Israel Defense Forces artillery batteries deployed along the Gaza Strip border have fired more than 5,100 shells at "launch areas" for Qassam rockets since March 31, mainly in northern Gaza, according to the army's figures.
The IDF stepped up its response to Qassam rocket fire two and a half months ago. Most of the artillery response consists of explosive shells fired by a battery deployed near Kibbut Nahal Oz.
Southern Command officials claim that the shelling has reduced the number of Qassam rockets fired at the Negev and, more importantly, has reduced their accuracy. They say the missile operators are afraid to remain in the targeted areas and therefore do not take the time to aim the launchers precisely.
Five Palestinian civilians have been killed as a result of IDF artillery in the past ten weeks, including a young girl and a teenager.
The pattern of Israel's shelling changes frequently. Usually, a heavy Qassam bombardment will provoke a few hundred IDF shells within a 24-hour period, but occasionally the shelling is suspended for some days.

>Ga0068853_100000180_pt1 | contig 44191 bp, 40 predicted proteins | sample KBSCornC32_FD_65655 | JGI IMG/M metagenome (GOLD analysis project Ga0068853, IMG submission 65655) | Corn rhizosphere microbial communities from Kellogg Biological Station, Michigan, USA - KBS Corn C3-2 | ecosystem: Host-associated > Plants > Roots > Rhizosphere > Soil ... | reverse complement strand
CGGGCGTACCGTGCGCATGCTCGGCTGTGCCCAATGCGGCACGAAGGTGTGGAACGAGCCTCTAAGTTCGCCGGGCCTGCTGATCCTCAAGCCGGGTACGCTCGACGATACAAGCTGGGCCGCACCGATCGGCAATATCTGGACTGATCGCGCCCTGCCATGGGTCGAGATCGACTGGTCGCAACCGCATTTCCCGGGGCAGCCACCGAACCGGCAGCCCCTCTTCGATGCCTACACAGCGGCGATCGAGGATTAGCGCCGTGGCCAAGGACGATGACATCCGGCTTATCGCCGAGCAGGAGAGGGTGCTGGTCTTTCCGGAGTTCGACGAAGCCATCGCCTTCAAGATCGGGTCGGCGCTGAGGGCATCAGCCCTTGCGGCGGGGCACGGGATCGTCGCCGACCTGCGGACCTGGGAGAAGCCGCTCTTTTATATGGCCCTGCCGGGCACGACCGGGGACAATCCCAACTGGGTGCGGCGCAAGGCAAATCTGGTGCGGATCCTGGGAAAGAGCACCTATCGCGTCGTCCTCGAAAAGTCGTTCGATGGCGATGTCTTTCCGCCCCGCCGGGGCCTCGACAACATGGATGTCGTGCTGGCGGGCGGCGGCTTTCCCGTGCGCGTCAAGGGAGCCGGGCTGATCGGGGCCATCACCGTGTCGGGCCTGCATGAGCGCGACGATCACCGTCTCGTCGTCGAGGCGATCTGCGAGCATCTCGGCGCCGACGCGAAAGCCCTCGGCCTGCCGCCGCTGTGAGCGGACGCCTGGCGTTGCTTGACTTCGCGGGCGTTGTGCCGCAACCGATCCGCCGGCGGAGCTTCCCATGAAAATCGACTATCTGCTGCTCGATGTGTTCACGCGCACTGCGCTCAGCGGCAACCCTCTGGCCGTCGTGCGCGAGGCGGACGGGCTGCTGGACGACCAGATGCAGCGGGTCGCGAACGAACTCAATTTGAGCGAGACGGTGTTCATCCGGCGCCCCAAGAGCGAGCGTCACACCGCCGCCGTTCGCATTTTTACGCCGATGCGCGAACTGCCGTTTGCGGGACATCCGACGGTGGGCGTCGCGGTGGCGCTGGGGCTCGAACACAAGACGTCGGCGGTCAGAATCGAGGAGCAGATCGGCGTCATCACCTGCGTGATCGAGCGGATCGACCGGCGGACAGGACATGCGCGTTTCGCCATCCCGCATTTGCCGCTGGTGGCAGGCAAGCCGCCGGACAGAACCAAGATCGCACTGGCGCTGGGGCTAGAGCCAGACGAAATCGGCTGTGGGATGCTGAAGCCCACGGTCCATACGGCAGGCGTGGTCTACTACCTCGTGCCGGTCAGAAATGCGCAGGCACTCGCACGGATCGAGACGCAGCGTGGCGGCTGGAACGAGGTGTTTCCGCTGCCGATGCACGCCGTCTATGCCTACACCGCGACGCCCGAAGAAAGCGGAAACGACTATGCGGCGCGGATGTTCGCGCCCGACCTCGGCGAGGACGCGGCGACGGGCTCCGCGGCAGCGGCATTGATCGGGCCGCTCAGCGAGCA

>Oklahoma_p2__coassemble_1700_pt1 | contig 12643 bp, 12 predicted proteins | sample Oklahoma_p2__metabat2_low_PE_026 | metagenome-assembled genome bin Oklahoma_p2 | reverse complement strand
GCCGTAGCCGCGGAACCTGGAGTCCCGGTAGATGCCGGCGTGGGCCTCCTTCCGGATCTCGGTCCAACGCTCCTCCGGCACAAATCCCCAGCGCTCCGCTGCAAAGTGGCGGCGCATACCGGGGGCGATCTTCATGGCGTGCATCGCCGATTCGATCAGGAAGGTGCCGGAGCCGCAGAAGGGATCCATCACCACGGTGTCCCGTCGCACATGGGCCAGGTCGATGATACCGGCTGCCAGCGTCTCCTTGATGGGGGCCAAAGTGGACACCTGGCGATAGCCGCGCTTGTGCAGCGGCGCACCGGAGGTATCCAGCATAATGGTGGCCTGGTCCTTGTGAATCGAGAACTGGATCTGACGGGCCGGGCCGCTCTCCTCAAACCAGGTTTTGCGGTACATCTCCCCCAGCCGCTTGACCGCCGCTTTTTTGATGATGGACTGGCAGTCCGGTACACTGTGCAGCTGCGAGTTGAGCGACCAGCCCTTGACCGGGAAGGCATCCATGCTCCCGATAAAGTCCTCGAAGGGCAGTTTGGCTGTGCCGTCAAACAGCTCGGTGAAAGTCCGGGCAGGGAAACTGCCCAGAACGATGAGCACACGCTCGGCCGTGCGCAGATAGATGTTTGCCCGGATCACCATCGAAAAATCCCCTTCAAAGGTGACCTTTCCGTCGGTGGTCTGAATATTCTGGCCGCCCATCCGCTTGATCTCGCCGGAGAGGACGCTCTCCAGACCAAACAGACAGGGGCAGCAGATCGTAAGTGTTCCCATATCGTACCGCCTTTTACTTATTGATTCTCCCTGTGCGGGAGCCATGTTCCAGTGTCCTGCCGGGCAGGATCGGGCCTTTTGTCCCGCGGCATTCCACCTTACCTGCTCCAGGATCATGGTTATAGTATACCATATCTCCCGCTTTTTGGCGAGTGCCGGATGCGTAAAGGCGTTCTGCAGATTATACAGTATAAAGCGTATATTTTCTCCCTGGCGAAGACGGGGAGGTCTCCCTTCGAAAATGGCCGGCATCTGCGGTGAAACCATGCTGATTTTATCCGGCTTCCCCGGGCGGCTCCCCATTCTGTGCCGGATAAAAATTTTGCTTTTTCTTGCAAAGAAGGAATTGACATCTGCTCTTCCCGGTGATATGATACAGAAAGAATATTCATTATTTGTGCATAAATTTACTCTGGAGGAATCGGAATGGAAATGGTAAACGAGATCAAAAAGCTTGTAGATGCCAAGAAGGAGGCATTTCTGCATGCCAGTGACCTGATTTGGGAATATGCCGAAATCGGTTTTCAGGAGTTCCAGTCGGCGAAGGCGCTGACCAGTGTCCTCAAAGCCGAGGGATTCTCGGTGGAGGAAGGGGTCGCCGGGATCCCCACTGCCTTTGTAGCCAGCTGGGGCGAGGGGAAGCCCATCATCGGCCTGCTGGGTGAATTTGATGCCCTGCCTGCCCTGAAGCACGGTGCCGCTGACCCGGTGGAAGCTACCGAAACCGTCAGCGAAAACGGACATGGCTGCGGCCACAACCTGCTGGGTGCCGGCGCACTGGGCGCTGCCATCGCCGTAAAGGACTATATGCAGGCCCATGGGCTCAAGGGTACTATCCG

The artillery shelling was initiated by former prime minister Ariel Sharon shortly after the completion of the IDF's withdrawal from the Gaza Strip in September, though Sharon had been talking about the need for a beefed-up response to Qassam rockets long before then.
The IDF has since reduced the distance of its artillery fire from Palestinian homes and farmland, from 300 meters to only 100 meters. Several human rights groups petitioned the High Court of Justice over the change, but the justices refused to order a suspension of the shelling. Israelis living near the border have also complained about the shelling, saying it does not help, and is only scaring them and their children.